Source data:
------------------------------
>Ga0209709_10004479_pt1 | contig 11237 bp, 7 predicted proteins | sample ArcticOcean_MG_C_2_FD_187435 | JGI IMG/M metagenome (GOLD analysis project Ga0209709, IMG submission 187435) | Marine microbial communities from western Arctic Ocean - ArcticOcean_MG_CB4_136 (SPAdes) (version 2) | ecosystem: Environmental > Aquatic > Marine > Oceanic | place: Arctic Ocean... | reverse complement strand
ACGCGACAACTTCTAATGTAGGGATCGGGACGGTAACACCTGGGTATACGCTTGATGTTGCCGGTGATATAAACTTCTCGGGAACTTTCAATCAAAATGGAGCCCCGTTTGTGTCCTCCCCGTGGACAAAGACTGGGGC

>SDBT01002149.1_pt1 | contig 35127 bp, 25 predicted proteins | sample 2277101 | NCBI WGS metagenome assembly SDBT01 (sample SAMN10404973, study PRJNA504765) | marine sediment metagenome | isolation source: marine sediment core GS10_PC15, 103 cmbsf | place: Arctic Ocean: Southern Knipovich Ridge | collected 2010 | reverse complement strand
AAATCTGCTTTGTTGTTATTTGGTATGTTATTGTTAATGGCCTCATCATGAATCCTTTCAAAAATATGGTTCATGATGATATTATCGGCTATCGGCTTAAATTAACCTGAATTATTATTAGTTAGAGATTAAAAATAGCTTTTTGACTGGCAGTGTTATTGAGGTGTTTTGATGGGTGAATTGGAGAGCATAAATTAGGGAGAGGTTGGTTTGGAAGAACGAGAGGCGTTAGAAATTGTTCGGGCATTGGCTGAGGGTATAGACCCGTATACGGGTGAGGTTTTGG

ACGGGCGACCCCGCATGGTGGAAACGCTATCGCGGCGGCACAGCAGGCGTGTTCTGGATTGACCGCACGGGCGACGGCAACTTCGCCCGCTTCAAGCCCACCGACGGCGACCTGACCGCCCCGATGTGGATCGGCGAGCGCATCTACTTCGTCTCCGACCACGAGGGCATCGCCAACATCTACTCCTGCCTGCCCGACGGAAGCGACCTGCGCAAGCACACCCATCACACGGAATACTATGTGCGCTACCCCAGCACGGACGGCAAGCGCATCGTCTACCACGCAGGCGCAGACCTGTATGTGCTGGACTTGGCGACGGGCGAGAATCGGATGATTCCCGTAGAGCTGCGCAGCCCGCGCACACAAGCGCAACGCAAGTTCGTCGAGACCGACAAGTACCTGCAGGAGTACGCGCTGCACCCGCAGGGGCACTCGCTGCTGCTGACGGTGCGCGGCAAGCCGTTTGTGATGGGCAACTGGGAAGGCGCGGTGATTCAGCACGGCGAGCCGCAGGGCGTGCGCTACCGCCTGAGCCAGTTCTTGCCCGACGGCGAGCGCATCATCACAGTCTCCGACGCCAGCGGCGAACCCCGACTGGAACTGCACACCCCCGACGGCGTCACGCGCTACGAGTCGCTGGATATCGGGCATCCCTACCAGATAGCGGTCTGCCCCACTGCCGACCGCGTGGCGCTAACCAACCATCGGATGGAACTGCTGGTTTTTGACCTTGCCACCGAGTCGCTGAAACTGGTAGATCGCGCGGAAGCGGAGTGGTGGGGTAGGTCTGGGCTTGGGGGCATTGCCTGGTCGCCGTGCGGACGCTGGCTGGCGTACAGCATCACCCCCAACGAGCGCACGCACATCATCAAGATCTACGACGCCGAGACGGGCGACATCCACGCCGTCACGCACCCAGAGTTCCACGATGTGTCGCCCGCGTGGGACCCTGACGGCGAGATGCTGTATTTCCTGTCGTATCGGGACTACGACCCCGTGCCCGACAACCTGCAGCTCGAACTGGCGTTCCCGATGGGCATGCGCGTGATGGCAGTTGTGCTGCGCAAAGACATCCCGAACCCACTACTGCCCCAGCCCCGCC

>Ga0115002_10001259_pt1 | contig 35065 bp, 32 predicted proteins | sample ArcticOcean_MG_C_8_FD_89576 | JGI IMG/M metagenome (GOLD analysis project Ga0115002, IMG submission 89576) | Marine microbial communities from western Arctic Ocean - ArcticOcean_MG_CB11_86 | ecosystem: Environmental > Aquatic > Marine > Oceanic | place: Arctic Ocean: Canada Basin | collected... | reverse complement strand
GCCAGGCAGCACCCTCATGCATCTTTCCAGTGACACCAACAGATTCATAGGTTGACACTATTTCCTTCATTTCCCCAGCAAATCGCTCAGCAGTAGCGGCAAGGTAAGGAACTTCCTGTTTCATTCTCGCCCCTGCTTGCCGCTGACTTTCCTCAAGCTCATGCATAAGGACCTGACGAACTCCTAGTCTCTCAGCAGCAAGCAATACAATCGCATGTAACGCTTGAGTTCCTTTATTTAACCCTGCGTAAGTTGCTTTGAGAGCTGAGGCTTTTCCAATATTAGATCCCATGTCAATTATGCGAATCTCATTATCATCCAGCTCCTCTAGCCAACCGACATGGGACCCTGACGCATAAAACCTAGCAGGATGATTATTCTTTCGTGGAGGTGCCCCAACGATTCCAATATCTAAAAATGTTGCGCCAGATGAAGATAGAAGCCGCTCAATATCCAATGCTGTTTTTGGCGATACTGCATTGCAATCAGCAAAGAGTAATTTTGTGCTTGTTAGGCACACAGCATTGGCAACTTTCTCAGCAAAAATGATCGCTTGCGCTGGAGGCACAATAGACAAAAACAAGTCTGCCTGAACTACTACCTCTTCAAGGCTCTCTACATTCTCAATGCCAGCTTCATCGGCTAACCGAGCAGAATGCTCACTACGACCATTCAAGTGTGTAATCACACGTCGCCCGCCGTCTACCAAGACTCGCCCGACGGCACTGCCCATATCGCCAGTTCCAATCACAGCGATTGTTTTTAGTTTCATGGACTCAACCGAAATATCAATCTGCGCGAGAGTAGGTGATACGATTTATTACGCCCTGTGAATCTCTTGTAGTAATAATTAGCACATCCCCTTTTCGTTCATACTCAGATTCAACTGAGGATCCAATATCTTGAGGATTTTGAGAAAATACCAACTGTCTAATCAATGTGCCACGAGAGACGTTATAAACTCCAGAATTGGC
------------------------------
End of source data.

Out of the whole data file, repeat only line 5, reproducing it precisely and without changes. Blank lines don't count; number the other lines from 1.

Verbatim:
ACGGGCGACCCCGCATGGTGGAAACGCTATCGCGGCGGCACAGCAGGCGTGTTCTGGATTGACCGCACGGGCGACGGCAACTTCGCCCGCTTCAAGCCCACCGACGGCGACCTGACCGCCCCGATGTGGATCGGCGAGCGCATCTACTTCGTCTCCGACCACGAGGGCATCGCCAACATCTACTCCTGCCTGCCCGACGGAAGCGACCTGCGCAAGCACACCCATCACACGGAATACTATGTGCGCTACCCCAGCACGGACGGCAAGCGCATCGTCTACCACGCAGGCGCAGACCTGTATGTGCTGGACTTGGCGACGGGCGAGAATCGGATGATTCCCGTAGAGCTGCGCAGCCCGCGCACACAAGCGCAACGCAAGTTCGTCGAGACCGACAAGTACCTGCAGGAGTACGCGCTGCACCCGCAGGGGCACTCGCTGCTGCTGACGGTGCGCGGCAAGCCGTTTGTGATGGGCAACTGGGAAGGCGCGGTGATTCAGCACGGCGAGCCGCAGGGCGTGCGCTACCGCCTGAGCCAGTTCTTGCCCGACGGCGAGCGCATCATCACAGTCTCCGACGCCAGCGGCGAACCCCGACTGGAACTGCACACCCCCGACGGCGTCACGCGCTACGAGTCGCTGGATATCGGGCATCCCTACCAGATAGCGGTCTGCCCCACTGCCGACCGCGTGGCGCTAACCAACCATCGGATGGAACTGCTGGTTTTTGACCTTGCCACCGAGTCGCTGAAACTGGTAGATCGCGCGGAAGCGGAGTGGTGGGGTAGGTCTGGGCTTGGGGGCATTGCCTGGTCGCCGTGCGGACGCTGGCTGGCGTACAGCATCACCCCCAACGAGCGCACGCACATCATCAAGATCTACGACGCCGAGACGGGCGACATCCACGCCGTCACGCACCCAGAGTTCCACGATGTGTCGCCCGCGTGGGACCCTGACGGCGAGATGCTGTATTTCCTGTCGTATCGGGACTACGACCCCGTGCCCGACAACCTGCAGCTCGAACTGGCGTTCCCGATGGGCATGCGCGTGATGGCAGTTGTGCTGCGCAAAGACATCCCGAACCCACTACTGCCCCAGCCCCGCC